A federal home heating program that aids thousands of low-income Mainers still suffered a major cut in a broad year-end spending bill approved Saturday by Congress.

The Low-Income Home Energy Assistance Program will receive $3.5 billion in the final 2012 spending bill that covers much of the federal government — far less than the $4.7 billion LIHEAP received last winter.

This puts Maine in line to get about $38.5 million this winter, compared to $56.5 million last winter, according to MaineHousing, which oversees the program for the state.

Last winter, 63,802 Maine households, with an average income of $16,757, got LIHEAP benefits averaging $802 over the winter heating season, according to MaineHousing.

About 65,000 households are expected to apply for the aid this winter, but the per-household benefit would drop to an average of $483 unless more money is found.

Sen. Olympia Snowe, R-Maine, says she and Sens. Jack Reed, D-R.I., and Bernie Sanders, I-Vt., will keep pushing a bill to boost the program back to $4.7 billion, but that seems a heavy lift given the current budget climate.

The Obama administration had requested only $2.57 billion for the heating program. The increase above the White House’s request is a positive step, but “funding the program at $3.5 billion is disappointing and remains a massive cut,” Snowe says.


BIW project gets go

A $662 billion defense bill approved last week by Congress gives the final go-ahead for a number of military projects in Maine, according to Sens. Susan Collins and Olympia Snowe.

The biggest single chunk of Maine defense spending in the bill was $2.5 billion for work on Arleigh Burke and Zumwalt class destroyers at Bath Iron Works, according to the Maine Republicans. The project had already been approved, but the bill grants permission for the money to actually be spent.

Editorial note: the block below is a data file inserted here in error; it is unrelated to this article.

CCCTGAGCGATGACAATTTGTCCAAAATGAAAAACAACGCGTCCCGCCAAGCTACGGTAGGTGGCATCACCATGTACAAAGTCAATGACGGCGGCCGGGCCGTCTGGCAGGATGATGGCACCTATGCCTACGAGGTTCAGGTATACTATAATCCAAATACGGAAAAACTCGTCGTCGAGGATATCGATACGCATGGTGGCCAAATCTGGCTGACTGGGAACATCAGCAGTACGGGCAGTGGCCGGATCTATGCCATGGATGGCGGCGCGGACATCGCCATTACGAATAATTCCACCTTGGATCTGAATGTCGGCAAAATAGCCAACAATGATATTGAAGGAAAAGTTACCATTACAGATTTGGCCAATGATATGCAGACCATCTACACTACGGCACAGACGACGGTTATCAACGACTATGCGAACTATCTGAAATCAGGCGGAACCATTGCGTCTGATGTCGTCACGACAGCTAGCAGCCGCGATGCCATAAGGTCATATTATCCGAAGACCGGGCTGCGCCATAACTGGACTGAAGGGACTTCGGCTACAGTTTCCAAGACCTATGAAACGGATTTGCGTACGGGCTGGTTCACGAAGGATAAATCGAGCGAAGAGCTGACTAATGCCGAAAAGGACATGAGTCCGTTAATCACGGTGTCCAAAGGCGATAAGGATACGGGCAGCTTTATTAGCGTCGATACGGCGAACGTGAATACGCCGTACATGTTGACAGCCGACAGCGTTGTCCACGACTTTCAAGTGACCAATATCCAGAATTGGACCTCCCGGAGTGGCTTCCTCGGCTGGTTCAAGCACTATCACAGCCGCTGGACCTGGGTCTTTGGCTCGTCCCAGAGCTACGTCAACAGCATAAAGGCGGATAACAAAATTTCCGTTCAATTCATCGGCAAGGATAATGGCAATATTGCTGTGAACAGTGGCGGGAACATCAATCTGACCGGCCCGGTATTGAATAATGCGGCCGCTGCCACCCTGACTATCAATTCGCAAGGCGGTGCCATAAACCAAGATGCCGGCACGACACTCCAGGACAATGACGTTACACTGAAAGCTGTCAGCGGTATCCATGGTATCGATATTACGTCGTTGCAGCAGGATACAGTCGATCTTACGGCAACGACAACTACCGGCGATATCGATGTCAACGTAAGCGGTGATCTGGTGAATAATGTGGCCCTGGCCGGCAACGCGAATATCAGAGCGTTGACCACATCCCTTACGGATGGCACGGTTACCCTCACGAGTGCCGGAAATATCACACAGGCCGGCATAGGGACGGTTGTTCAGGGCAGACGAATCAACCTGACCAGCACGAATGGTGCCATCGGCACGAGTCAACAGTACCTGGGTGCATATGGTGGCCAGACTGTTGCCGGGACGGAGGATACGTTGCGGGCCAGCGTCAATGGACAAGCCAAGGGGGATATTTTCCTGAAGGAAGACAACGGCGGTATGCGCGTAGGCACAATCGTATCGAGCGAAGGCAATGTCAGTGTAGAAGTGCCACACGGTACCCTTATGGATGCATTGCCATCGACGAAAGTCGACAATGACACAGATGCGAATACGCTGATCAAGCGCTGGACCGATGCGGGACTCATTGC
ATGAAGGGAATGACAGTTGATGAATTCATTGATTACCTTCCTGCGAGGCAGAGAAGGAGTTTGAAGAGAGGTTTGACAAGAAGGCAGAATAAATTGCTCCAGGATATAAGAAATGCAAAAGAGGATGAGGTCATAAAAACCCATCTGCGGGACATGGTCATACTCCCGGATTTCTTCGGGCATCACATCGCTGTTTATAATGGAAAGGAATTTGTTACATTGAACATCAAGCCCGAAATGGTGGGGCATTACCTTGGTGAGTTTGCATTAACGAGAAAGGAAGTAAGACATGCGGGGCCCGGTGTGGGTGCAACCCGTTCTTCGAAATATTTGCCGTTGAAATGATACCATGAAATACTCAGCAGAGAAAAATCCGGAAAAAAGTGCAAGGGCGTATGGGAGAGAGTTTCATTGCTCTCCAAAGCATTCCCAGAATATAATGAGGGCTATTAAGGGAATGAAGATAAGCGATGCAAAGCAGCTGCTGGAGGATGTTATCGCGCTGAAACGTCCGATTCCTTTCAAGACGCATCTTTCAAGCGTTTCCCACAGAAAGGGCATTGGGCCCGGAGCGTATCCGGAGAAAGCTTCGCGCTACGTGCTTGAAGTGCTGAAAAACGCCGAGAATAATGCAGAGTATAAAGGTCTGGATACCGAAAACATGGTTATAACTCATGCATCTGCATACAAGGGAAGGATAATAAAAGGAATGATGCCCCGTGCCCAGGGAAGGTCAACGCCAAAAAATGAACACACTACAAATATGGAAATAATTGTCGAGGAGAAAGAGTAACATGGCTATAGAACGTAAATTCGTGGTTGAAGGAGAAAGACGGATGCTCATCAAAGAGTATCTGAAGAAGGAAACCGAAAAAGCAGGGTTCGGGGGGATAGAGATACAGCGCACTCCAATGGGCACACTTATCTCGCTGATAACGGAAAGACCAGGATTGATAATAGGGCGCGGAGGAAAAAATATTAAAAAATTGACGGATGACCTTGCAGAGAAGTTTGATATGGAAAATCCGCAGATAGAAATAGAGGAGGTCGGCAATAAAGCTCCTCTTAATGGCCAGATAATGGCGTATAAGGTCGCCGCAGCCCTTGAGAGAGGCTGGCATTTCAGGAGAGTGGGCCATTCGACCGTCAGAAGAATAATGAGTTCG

Also in the defense bill: $80 million for machine guns and gun modifications built at General Dynamic’s facility in Saco and $30 million for Maine Military Authority in Limestone, which repairs HumVees and other vehicles.

Collins, a member of the Senate Armed Services Committee, also touted several proposals she helped author that were passed as part of the defense bill, including one that requires the Obama administration to develop a plan to keep missing Libyan missiles out of terrorist hands.

Wadsworth homecoming delayed

Lt. Henry Wadsworth, the Navy officer from Maine who died in 1804 aboard the Intrepid in Tripoli’s harbor, isn’t coming home anytime soon.

The campaign by Maine’s senators and other lawmakers to repatriate the remains of Wadsworth and 12 other sailors has been scuttled for the foreseeable future, consigned to the legislative graveyard known as a report.

Wadsworth, the uncle and namesake of the famous poet Henry Wadsworth Longfellow, was second-in-command on the ship.

The repatriation provision was in the House-passed version of the defense bill but the top Republican on the Senate Armed Services Committee, John McCain of Arizona, blocked it in the Senate.

McCain also was on the House-Senate committee that crafted the final bill approved last week by Congress, a strong hint that the repatriation effort was in trouble.

The final bill tells the Department of Defense and the Navy to determine within 270 days the feasibility of recovering and identifying the remains of the sailors and report back to the Senate and House armed services committees with a recommendation on what to do.

But the Navy has insisted that the final resting place of the sailors is their burial ground in Libya. And nothing suggests that McCain will relent on his opposition.

Jonathan Riskind — 791-6280

[email protected]



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